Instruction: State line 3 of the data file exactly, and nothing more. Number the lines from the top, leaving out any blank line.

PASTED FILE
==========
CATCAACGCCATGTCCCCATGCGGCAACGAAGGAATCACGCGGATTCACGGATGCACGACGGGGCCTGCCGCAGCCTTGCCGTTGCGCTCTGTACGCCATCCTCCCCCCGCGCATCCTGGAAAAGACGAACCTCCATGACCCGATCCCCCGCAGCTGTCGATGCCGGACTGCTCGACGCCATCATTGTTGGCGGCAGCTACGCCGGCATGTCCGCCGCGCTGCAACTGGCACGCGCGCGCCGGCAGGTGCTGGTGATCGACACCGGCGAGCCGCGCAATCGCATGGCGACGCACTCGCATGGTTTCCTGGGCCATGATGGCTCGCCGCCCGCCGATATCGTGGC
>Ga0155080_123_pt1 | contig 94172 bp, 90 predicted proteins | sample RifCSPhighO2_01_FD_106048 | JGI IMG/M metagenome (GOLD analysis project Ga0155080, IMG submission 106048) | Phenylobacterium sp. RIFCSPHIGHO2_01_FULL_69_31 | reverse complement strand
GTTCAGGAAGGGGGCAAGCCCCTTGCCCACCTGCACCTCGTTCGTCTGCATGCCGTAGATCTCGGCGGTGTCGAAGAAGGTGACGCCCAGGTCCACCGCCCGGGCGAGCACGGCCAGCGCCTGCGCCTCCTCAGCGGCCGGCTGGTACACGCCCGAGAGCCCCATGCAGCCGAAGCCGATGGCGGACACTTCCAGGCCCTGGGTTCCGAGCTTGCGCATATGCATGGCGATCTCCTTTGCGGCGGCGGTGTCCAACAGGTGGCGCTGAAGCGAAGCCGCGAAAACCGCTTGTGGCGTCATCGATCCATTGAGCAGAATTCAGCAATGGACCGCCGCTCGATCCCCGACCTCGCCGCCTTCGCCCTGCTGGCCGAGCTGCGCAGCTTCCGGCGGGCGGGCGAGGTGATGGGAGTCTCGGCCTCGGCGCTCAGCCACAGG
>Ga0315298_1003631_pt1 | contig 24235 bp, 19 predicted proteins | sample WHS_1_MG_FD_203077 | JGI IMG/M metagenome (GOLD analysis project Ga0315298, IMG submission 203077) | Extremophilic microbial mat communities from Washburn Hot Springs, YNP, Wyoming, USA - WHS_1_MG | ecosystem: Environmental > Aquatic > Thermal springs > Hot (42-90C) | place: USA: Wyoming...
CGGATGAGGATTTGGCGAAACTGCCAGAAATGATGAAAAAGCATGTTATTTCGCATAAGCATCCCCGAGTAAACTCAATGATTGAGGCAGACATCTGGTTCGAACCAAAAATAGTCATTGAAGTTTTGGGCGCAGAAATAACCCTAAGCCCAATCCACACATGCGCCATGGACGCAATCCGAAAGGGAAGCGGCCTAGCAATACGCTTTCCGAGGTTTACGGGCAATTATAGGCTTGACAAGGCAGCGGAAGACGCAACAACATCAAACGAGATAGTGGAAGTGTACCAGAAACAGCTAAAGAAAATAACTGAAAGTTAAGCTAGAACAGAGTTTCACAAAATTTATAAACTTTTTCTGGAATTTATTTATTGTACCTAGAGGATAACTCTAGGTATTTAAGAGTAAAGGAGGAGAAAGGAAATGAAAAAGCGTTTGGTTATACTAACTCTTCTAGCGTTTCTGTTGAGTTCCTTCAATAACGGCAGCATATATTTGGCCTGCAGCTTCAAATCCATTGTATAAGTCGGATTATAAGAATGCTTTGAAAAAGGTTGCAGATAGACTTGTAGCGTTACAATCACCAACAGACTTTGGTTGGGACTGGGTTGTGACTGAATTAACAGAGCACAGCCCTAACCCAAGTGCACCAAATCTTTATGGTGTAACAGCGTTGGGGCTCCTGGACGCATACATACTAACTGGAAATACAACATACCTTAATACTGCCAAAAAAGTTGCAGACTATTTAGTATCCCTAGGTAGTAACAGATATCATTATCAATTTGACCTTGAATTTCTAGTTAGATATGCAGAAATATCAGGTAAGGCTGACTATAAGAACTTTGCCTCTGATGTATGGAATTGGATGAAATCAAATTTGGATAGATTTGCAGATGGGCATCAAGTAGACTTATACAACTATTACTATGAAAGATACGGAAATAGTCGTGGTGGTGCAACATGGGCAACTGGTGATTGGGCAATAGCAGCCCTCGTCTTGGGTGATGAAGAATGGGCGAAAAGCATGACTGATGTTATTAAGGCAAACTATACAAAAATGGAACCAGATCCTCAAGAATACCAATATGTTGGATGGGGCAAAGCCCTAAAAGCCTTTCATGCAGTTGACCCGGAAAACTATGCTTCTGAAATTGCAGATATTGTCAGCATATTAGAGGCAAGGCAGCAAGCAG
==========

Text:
GTTCAGGAAGGGGGCAAGCCCCTTGCCCACCTGCACCTCGTTCGTCTGCATGCCGTAGATCTCGGCGGTGTCGAAGAAGGTGACGCCCAGGTCCACCGCCCGGGCGAGCACGGCCAGCGCCTGCGCCTCCTCAGCGGCCGGCTGGTACACGCCCGAGAGCCCCATGCAGCCGAAGCCGATGGCGGACACTTCCAGGCCCTGGGTTCCGAGCTTGCGCATATGCATGGCGATCTCCTTTGCGGCGGCGGTGTCCAACAGGTGGCGCTGAAGCGAAGCCGCGAAAACCGCTTGTGGCGTCATCGATCCATTGAGCAGAATTCAGCAATGGACCGCCGCTCGATCCCCGACCTCGCCGCCTTCGCCCTGCTGGCCGAGCTGCGCAGCTTCCGGCGGGCGGGCGAGGTGATGGGAGTCTCGGCCTCGGCGCTCAGCCACAGG